The only way to choose a wine...
Having spent decades drinking, serving, and selling wine, my conclusion is that the only way to choose a wine is to blind taste.
I’ve watched people at a restaurant spend $3000 on a current vintage of Domaine Romanee-Conti simply to impress, when the wine needed at least a decade in the bottle to even begin to show its stuff. I have blind tasted sommeliers with exceptional palates on wines wholesaling for less than $4 who loved the wine and were stunned when I told them how inexpensive it was. I have sat at blind tastings and listened to people boldly state what they didn’t like before the tasting, and then choose that exact wine as their favorite.
A perfect example of this is the 1976 Judgment of Paris, when the French put California on the map in a blind tasting. Everyone with an interest in wine should study that event. In a nutshell, it was a tasting put on by an Englishman who owned a wine shop in Paris and wanted to taste some of the new and wonderful wines coming out of California, like Chateau Montalena, Chalone, Freemark Abbey, against some of the French greats, such as Batard-Montrachet, Meursault Charmes and Puligny-Montrachet. Those were some of them in the white wine category. Chateau Montelena (California by the way) won 1st, Meursault Charmes 2nd, Chalone 3rd, and Batard-Montrachet and Puligny-Montrachet 7th & 8th respectively. The winner in the red wines was also a California wine, Stag’s Leap Wine Cellars.
I was in a blind tasting of twelve of the best chardonnays from all over the world. I always used to say Kistler Chardonnay was overrated. In this blind tasting I went back to Kistler four times as my favorite. And it was one of the least expensive wines in the tasting…by far.
Preconceived notions abound in everything, but in the world of wine it’s in a league of its own.
As a wine salesman with over five thousand wines in my book, I get to taste people on just about every kind of wine out there. One of the best aspects of my job is blind tasting buyers with a sophisticated palate. Most of them don’t do it, mainly out of fear. But some of them don’t care what a wine is, what scores it got, etc., only how it tastes to them. Those are the courageous ones and the ones I enjoy visiting.
Not long ago I brought in a chardonnay to one of my most educated buyers with arguably the best palate on my run. He put down two glasses, one for red and one for white, and turned his back while I poured. He turned, picked up the white, swirled it, sniffed it, swirled it, sniffed it, took a deep long smell again, then put some in his mouth, swirling it around, swallowed a bit and spit out the rest. He repeated that tasting “dance” several times.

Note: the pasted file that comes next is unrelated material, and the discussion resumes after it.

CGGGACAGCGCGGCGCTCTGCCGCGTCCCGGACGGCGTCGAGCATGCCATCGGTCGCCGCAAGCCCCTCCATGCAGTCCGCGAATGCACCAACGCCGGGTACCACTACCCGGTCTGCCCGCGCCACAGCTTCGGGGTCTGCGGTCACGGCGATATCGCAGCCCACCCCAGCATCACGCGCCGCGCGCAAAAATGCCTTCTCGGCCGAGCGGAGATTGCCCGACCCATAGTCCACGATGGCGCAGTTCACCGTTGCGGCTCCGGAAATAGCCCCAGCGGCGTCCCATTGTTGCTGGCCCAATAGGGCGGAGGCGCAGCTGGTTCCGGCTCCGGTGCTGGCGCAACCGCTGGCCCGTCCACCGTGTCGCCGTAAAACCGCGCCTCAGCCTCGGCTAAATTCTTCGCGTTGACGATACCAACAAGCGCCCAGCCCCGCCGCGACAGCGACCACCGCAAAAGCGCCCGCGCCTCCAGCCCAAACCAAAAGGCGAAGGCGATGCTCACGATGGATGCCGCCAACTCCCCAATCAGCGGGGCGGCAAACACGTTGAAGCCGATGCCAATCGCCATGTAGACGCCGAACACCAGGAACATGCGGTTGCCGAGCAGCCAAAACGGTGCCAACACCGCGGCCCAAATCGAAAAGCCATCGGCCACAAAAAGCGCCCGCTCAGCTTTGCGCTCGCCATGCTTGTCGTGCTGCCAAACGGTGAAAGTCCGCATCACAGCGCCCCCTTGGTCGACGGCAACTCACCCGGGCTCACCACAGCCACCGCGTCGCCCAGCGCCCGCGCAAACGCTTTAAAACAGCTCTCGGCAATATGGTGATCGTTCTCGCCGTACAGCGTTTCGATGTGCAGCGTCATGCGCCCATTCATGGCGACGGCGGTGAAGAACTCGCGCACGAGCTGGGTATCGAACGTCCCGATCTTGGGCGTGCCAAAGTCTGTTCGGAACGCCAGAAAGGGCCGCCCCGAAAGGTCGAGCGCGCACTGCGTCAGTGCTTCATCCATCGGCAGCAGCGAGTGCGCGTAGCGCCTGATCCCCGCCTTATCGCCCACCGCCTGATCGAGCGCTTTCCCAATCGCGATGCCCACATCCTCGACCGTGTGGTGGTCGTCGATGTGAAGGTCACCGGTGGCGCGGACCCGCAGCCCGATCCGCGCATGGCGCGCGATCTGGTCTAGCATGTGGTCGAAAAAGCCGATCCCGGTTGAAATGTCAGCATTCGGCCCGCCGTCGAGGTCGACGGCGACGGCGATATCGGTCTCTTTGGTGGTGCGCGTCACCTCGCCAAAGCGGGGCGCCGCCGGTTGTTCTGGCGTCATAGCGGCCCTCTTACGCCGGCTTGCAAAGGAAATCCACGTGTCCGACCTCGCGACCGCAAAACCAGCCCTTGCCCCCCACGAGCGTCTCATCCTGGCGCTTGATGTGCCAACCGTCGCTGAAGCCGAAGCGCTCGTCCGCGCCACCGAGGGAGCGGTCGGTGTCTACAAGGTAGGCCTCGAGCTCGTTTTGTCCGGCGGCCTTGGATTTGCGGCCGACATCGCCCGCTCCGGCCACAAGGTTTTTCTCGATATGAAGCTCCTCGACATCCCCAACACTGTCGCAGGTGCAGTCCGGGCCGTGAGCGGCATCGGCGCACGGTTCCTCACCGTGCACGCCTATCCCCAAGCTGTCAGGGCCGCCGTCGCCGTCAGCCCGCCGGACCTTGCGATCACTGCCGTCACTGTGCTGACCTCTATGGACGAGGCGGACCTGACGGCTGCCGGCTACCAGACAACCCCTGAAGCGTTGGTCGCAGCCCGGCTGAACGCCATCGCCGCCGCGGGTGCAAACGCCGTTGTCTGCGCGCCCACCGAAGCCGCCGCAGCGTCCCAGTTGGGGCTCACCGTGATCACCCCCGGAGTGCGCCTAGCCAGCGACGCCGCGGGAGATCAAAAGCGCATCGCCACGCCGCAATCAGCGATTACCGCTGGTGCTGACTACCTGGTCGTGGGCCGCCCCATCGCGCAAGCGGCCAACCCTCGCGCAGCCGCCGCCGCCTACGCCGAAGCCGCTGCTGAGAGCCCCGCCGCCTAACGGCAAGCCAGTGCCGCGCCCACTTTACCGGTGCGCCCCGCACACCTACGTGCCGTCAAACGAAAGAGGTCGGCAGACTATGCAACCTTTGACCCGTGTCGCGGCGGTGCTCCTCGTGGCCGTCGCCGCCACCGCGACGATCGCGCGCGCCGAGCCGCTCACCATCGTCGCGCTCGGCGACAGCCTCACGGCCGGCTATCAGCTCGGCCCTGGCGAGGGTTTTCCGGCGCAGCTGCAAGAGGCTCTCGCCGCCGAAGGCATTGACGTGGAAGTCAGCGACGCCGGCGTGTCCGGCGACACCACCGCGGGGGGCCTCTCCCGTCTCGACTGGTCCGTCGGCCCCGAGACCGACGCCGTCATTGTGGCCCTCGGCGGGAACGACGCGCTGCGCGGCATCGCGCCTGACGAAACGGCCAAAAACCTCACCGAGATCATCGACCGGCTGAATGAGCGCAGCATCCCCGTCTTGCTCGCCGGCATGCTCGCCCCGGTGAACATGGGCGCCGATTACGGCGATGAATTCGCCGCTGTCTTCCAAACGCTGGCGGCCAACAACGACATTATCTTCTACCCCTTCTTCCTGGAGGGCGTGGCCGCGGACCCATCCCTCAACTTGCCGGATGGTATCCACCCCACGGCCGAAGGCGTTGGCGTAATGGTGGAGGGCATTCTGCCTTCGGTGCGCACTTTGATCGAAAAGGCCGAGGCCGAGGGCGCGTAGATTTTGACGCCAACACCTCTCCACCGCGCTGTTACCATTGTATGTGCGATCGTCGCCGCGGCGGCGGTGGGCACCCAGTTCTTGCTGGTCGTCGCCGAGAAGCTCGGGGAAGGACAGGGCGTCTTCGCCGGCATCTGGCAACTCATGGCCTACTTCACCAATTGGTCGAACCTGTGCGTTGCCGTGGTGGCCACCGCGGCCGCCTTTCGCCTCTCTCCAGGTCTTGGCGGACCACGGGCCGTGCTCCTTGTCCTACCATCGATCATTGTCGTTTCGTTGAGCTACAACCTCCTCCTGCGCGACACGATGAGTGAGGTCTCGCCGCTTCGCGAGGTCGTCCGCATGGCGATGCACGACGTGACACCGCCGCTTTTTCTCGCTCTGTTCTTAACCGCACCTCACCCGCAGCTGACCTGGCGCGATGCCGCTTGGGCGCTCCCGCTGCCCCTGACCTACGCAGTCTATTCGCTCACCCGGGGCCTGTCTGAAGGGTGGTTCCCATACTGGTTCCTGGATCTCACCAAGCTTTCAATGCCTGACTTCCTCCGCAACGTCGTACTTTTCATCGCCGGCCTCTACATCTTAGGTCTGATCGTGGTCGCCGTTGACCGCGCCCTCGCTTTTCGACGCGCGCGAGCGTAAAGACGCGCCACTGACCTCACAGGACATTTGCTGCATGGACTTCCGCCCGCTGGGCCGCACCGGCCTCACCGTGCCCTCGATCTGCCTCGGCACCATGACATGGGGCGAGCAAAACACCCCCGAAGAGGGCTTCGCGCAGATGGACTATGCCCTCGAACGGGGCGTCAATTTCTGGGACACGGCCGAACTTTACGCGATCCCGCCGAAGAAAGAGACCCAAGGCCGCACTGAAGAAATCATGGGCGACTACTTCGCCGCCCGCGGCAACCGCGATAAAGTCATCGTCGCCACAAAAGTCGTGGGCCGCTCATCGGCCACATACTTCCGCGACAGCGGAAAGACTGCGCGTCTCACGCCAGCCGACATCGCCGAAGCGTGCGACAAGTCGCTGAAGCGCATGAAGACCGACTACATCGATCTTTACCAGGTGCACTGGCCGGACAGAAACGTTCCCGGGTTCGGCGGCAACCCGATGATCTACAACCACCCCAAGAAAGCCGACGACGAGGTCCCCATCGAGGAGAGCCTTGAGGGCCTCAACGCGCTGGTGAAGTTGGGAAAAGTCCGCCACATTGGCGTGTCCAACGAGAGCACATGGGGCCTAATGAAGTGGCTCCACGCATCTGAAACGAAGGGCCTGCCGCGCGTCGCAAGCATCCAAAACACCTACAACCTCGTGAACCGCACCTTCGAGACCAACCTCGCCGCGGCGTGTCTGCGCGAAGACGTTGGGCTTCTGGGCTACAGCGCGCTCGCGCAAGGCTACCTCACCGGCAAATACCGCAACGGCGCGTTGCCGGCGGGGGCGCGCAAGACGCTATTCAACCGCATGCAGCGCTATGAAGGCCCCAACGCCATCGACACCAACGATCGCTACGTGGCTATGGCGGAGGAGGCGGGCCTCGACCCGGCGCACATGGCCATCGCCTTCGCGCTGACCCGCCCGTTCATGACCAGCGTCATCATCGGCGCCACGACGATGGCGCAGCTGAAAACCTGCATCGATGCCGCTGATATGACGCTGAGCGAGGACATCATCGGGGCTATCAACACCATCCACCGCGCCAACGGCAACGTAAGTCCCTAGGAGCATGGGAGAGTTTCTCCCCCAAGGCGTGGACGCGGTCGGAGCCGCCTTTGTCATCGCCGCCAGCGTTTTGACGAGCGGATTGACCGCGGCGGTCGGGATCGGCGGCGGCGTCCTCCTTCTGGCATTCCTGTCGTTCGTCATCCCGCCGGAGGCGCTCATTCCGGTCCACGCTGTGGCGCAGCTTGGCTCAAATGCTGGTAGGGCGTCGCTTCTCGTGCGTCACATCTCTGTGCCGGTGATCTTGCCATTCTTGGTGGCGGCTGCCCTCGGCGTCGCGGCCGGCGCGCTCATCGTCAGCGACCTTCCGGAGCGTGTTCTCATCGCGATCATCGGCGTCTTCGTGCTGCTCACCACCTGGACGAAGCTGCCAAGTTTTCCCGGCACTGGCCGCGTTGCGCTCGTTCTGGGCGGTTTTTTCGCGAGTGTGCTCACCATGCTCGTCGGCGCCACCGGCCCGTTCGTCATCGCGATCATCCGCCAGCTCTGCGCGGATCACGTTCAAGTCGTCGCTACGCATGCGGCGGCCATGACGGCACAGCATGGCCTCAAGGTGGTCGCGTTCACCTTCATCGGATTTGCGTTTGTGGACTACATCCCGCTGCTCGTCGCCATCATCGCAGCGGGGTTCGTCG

“Chardonnay,” he said in his French accent.
“Right,” I said.
“Not French, though.”
“No. Not French.”
“Maybe…ahh, no. Not California.”
“No. Not California. I think, maybe Australia?”
“Ah! South Africa!”
“No,” I said.
“Merde. Argentina? Not Argentina.”
Then he looked at me for a long, quiet moment and said haltingly, “Can-a-da?”
“And good, too!”
Both of us laughed for ten minutes on that one. We still laugh about it. And mind you, this is a man who has taken one taste of a wine and hit the vintage, varietal, and region in one swirl, sniff and taste, and also picked out the most obscure Italian varietals in a blend that no one else could figure out. And Italy reigns supreme in obscure varietals.
Go to tastings and blind taste. Don’t let them tell you what it is, what score it got, who likes it in the who’s who of wine or anything else. Just swirl, sniff and taste. Don’t worry about price, country of origin, varietal or vintage. Once you decide you like it, then worry about everything else. You’ll be amazed. You’ll taste wines that sell for a hundred dollars a bottle that you don’t think much of, and wines that sell for twenty dollars a bottle that you love.
Wine is a personal thing. What you like can change from day to day, depending on what you ate, how you feel, who you’re with, and a thousand other things. I’ve watched master sommeliers guess correctly on the region, vintage, and A.V.A., then say it’s a cabernet sauvignon when it was a merlot. The brave ones laugh and buy the wine. The cowards get insulted.
Wine was made to enjoy. So enjoy it.